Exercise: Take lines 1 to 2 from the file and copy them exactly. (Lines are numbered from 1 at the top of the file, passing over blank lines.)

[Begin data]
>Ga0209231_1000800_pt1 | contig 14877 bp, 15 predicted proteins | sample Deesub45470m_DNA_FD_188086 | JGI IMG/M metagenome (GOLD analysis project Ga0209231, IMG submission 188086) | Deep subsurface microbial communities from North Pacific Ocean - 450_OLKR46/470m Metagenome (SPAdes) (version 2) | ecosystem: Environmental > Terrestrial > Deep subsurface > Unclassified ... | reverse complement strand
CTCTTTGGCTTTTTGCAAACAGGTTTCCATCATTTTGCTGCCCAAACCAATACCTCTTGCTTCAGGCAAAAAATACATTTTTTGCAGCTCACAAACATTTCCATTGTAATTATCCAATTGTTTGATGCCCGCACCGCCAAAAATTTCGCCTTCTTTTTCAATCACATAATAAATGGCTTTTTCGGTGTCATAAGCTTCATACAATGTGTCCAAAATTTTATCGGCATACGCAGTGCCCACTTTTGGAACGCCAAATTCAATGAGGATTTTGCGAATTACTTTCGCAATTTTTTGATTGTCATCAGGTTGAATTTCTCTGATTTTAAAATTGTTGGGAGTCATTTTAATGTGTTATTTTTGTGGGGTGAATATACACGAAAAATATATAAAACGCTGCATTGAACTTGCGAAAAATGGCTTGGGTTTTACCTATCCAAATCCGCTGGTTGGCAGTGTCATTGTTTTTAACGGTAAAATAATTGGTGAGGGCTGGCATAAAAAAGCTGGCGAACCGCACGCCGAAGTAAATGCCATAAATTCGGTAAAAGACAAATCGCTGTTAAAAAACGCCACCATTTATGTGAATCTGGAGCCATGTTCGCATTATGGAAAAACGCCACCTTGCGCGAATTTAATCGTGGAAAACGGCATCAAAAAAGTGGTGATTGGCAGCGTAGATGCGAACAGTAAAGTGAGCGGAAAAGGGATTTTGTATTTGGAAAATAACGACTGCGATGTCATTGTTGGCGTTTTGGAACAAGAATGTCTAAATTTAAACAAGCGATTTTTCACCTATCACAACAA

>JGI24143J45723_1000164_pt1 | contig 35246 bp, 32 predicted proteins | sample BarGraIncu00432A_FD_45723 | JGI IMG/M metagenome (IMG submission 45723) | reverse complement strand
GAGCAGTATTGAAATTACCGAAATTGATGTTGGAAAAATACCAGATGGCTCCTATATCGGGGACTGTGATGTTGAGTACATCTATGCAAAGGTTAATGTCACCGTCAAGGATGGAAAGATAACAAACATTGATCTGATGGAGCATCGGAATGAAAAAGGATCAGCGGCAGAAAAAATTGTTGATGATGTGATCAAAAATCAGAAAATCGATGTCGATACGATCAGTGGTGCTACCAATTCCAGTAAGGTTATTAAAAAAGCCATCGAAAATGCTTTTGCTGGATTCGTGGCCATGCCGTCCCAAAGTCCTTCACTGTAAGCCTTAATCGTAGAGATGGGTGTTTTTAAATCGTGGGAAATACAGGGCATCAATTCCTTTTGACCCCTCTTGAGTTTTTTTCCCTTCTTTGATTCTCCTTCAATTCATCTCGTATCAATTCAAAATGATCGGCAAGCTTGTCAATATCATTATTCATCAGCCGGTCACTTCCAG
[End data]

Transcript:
>Ga0209231_1000800_pt1 | contig 14877 bp, 15 predicted proteins | sample Deesub45470m_DNA_FD_188086 | JGI IMG/M metagenome (GOLD analysis project Ga0209231, IMG submission 188086) | Deep subsurface microbial communities from North Pacific Ocean - 450_OLKR46/470m Metagenome (SPAdes) (version 2) | ecosystem: Environmental > Terrestrial > Deep subsurface > Unclassified ... | reverse complement strand
CTCTTTGGCTTTTTGCAAACAGGTTTCCATCATTTTGCTGCCCAAACCAATACCTCTTGCTTCAGGCAAAAAATACATTTTTTGCAGCTCACAAACATTTCCATTGTAATTATCCAATTGTTTGATGCCCGCACCGCCAAAAATTTCGCCTTCTTTTTCAATCACATAATAAATGGCTTTTTCGGTGTCATAAGCTTCATACAATGTGTCCAAAATTTTATCGGCATACGCAGTGCCCACTTTTGGAACGCCAAATTCAATGAGGATTTTGCGAATTACTTTCGCAATTTTTTGATTGTCATCAGGTTGAATTTCTCTGATTTTAAAATTGTTGGGAGTCATTTTAATGTGTTATTTTTGTGGGGTGAATATACACGAAAAATATATAAAACGCTGCATTGAACTTGCGAAAAATGGCTTGGGTTTTACCTATCCAAATCCGCTGGTTGGCAGTGTCATTGTTTTTAACGGTAAAATAATTGGTGAGGGCTGGCATAAAAAAGCTGGCGAACCGCACGCCGAAGTAAATGCCATAAATTCGGTAAAAGACAAATCGCTGTTAAAAAACGCCACCATTTATGTGAATCTGGAGCCATGTTCGCATTATGGAAAAACGCCACCTTGCGCGAATTTAATCGTGGAAAACGGCATCAAAAAAGTGGTGATTGGCAGCGTAGATGCGAACAGTAAAGTGAGCGGAAAAGGGATTTTGTATTTGGAAAATAACGACTGCGATGTCATTGTTGGCGTTTTGGAACAAGAATGTCTAAATTTAAACAAGCGATTTTTCACCTATCACAACAA